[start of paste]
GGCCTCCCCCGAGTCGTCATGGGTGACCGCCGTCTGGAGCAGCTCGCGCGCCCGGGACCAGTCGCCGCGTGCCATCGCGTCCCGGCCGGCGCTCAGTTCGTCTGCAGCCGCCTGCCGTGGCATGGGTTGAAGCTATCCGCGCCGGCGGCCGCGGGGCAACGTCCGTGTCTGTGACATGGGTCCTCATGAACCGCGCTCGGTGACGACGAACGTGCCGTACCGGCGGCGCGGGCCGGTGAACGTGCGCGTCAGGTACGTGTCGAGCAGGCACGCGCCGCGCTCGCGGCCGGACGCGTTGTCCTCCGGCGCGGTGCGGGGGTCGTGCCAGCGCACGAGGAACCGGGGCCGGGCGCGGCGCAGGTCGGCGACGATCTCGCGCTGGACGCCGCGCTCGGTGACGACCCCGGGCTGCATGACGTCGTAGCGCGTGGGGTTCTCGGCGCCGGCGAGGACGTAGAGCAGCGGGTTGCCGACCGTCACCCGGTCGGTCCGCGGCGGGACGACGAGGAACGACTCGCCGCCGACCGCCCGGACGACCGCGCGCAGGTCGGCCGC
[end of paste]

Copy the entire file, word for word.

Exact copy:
GGCCTCCCCCGAGTCGTCATGGGTGACCGCCGTCTGGAGCAGCTCGCGCGCCCGGGACCAGTCGCCGCGTGCCATCGCGTCCCGGCCGGCGCTCAGTTCGTCTGCAGCCGCCTGCCGTGGCATGGGTTGAAGCTATCCGCGCCGGCGGCCGCGGGGCAACGTCCGTGTCTGTGACATGGGTCCTCATGAACCGCGCTCGGTGACGACGAACGTGCCGTACCGGCGGCGCGGGCCGGTGAACGTGCGCGTCAGGTACGTGTCGAGCAGGCACGCGCCGCGCTCGCGGCCGGACGCGTTGTCCTCCGGCGCGGTGCGGGGGTCGTGCCAGCGCACGAGGAACCGGGGCCGGGCGCGGCGCAGGTCGGCGACGATCTCGCGCTGGACGCCGCGCTCGGTGACGACCCCGGGCTGCATGACGTCGTAGCGCGTGGGGTTCTCGGCGCCGGCGAGGACGTAGAGCAGCGGGTTGCCGACCGTCACCCGGTCGGTCCGCGGCGGGACGACGAGGAACGACTCGCCGCCGACCGCCCGGACGACCGCGCGCAGGTCGGCCGC